While a lot of people have life insurance, many still don’t know about the basics or the stipulations when taking out this type of policy. When buying life insurance for yourself or for a loved one, it is important to understand what the best and most cost effective policies for your needs. Here are some tips to help you make an informed decision about what sort of life insurance you should purchase.
First, it is important to know about the two life insurance policies.
Temporary Life Insurance
Temporary life insurance, also called term insurance, is a short-term policy. This means that the policy only lasts between 10 to 30 years. Term life insurance is ideal for younger individuals, as it is usually cheaper than permanent life insurance. But keep this in mind: as you age, the cost of this policy will increase. That is why it is best to buy life insurance when you are young and in good health. Another positive is that the cost for premiums on life insurance for young people can be quite inexpensive as you might only have to pay a few hundred dollars or more a year.
Permanent Life Insurance
A permanent life insurance policy, also called Cash Value, covers the duration of an entire lifetime. This policy is life insurance and an investment. When it scheduled to be collected, the payout options can vary. However, most people opt for a lump sum once the individual is deceased. These policies can be quite expensive, but they do offer tax advantages. In fact, they are popular among some, because they provide people with tax shelters for their money. That is one of the reasons why people choose permanent life insurance policies. In addition, these policies can be renewed and accrue value over a long period of time. The cash value is deposited into a savings account, and can be turned over to another individual or even used as a loan. Finally, it is best to avoid taking money from this account before the settlement. In so doing, individuals will be hit with taxes and penalty fees.
It is also worth noting that many people hold the belief that if someone commits suicide, the life insurance won’t be available to claim. Of course, it depends on when the policy is taken out and when the suicide occurs. That is, if the person takes out a policy of any kind – either short-term or permanent – and then kills themself, collecting the life insurance may prove to be futile. Indeed, if the policy is purchased and the person then immediately commits suicide, generally the life insurance company only reimburses the premium and accrued interest. However, it is possible to submit a claim for a full payout.
Which one is best? That depends on your financial concerns. But approach permanent life insurance policy plans with health skepticism. Since insurance companies are profit driven, insurance agents will push you to buy a permanent life insurance policy, because these yield high profits. So, when you are determining whether or not to purchase term or permanent, be aware of this fact. (If you do your research online, you won’t have to contend with an insurance agent who will try and sell you permanent life insurance).
(Also read: Common Insurance Myths To Be Aware Of.)
The U.S. Department of Veterans Affairs (VA) offers life insurance to service members, veterans and their family members.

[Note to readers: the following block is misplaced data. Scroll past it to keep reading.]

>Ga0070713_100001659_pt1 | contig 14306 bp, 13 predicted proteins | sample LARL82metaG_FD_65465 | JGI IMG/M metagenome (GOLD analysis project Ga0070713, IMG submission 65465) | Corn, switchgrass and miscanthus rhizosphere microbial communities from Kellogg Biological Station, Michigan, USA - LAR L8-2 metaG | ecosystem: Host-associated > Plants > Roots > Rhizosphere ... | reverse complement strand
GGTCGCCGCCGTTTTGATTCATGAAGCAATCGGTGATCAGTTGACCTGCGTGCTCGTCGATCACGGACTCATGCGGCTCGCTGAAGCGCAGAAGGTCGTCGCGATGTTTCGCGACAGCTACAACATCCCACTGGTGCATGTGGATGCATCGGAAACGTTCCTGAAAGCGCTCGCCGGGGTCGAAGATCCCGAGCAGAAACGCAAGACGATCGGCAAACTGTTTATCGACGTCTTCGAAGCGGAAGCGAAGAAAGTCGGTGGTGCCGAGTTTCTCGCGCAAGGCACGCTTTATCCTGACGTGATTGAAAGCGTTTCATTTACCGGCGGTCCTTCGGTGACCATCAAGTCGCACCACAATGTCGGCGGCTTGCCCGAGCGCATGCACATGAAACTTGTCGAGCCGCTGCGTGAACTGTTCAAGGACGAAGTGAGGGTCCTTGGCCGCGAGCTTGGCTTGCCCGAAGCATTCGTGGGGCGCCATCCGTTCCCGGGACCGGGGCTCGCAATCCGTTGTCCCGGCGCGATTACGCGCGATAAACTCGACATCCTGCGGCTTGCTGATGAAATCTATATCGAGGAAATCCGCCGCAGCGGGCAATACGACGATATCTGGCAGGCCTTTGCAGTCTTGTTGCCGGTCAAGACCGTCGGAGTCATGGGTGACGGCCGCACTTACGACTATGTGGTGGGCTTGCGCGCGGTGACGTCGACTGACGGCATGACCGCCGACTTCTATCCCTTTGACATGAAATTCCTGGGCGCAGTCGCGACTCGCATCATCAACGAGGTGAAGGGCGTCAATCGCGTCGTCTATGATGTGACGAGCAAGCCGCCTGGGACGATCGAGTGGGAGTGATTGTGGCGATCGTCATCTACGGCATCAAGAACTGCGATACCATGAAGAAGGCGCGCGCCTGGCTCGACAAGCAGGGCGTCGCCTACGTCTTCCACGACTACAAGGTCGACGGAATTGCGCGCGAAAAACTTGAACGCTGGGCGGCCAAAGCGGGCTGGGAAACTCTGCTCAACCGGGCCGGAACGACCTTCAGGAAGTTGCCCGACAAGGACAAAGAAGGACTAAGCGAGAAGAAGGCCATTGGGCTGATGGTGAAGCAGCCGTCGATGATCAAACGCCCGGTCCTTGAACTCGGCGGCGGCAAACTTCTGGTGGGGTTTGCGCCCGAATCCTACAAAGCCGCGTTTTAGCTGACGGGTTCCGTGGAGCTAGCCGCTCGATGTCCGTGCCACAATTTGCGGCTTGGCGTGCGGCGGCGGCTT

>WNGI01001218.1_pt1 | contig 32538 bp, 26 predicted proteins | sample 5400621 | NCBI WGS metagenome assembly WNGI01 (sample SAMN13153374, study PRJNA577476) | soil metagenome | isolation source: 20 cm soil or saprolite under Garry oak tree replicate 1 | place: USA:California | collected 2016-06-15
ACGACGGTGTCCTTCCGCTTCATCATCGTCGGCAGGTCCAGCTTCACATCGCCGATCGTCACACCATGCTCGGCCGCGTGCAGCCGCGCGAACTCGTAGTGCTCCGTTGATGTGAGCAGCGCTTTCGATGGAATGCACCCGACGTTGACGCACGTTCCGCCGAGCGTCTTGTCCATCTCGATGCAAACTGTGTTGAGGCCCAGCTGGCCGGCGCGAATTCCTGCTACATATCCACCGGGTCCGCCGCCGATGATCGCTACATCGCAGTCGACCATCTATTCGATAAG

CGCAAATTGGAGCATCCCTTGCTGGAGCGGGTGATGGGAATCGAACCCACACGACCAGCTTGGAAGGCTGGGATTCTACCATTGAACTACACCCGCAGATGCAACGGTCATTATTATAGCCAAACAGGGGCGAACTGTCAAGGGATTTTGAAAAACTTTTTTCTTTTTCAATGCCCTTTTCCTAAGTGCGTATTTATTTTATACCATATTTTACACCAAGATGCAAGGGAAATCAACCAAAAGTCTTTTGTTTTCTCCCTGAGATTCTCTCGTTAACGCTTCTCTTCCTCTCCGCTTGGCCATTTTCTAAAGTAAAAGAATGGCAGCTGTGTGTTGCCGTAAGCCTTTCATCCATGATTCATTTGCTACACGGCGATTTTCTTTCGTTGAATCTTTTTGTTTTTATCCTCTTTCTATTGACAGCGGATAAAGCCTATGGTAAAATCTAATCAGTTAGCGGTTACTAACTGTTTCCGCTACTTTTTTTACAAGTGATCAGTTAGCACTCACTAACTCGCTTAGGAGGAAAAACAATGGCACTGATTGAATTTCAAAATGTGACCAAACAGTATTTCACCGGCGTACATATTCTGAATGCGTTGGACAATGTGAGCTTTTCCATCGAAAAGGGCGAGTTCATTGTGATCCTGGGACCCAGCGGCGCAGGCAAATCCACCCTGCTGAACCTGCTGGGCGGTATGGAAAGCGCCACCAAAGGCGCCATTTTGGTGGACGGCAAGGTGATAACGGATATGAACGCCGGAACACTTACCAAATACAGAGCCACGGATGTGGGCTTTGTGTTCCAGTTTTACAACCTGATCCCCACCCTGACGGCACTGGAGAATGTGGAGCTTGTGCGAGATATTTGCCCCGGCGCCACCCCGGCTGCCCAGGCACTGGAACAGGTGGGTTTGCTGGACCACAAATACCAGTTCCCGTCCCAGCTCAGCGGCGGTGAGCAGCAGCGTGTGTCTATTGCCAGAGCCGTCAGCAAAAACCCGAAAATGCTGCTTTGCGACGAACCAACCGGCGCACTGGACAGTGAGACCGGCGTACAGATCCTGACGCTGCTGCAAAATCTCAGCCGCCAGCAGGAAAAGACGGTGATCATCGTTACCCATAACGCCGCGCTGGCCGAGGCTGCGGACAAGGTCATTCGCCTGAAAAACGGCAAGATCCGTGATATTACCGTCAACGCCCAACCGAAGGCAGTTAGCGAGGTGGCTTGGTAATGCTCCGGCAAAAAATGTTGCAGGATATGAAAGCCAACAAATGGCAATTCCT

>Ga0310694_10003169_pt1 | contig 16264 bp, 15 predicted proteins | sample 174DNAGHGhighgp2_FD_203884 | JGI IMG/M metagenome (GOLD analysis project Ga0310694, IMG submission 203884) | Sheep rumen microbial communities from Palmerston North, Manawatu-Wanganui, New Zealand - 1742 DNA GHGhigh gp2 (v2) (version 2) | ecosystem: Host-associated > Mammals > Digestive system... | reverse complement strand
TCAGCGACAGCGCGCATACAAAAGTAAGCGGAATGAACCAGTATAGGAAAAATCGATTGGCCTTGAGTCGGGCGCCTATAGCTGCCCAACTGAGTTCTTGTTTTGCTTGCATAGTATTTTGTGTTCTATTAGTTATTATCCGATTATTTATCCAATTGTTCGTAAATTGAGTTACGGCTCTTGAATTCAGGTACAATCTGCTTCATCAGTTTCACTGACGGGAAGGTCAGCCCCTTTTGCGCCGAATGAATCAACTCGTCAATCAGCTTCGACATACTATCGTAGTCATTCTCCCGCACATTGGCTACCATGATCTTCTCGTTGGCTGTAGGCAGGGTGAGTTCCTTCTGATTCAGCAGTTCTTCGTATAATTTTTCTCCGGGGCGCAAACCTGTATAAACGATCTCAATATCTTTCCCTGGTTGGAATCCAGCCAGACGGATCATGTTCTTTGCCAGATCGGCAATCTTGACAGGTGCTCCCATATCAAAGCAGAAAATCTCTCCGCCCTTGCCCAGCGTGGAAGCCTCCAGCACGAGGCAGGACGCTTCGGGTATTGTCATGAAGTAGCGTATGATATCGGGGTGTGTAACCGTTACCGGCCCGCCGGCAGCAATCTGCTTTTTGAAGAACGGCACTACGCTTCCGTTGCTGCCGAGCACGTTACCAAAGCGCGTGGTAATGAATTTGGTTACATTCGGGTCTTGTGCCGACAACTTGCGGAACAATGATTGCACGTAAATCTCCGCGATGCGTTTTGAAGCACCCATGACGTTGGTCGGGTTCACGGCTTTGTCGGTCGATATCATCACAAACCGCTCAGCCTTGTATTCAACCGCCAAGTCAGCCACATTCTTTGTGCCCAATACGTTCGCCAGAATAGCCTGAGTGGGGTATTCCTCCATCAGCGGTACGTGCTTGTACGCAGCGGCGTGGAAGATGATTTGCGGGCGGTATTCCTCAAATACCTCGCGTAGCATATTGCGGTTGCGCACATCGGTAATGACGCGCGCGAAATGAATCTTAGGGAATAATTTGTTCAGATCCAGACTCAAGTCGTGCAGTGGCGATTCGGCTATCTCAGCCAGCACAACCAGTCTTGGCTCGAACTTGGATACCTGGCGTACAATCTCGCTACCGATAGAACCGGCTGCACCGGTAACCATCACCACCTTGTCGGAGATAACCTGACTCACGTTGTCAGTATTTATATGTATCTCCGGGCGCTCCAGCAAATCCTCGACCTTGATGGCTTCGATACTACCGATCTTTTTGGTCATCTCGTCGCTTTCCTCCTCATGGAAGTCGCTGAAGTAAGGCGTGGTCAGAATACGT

The VA offers several different types of life insurance policies:
- Servicemembers’ Group Life Insurance (SGLI): This insurance is available to active military members (service members, ready reserve and the National Guard). The VA’s site states that SGLI is available in increments of $50,000, with a maximum of $400,000.
- Veterans’ Group Life Insurance (VGLI): Military members who were enrolled in the SGLI program can convert it to this policy once they are no longer on active duty.
- Family Servicemembers’ Group Life Insurance (FSGLI): For Service members who are enrolled in SGLI, this policy is available to their spouses and dependent children.
- Service-Disabled Veterans’ Insurance (D-VI): This life insurance is available to service members who were discharged after April 25, 1951. (The discharge, however, cannot be dishonorable).
- Veterans’ Mortgage Life Insurance (VMLI): Veterans can buy this life insurance if they have a Specially Adapted Housing Grant or own a home with a mortgage.
Avoid combining your investments with your life insurance. Whole life insurance might not be the best way to invest your money.
If you are seeking investments for long-term gains, taking out whole, or permanent, life insurance should be avoided. Instead, look for alternative places to invest your assets in order to strengthen and expand your financial portfolio. Moreover, what you will get in return for this investment is unknown, thus making it a risky option. Besides, you won’t start seeing any benefits until the policy has reached its 13th or 15th year, and if you cash it in before 10 years, chances are you will lose money. The cost for whole life insurance varies. It can cost anywhere from $1,000 to $10,000 or more per year.
If you are thinking about buying life insurance, do careful research on policy options for you and your family. It is always best to buy life insurance, as mentioned above, when you are young and healthy. Service members can also take full advantage of life insurance policies offered by the VA. Just remember to weigh all the options, investigate the clauses, provisions and policy choices before making a final decision.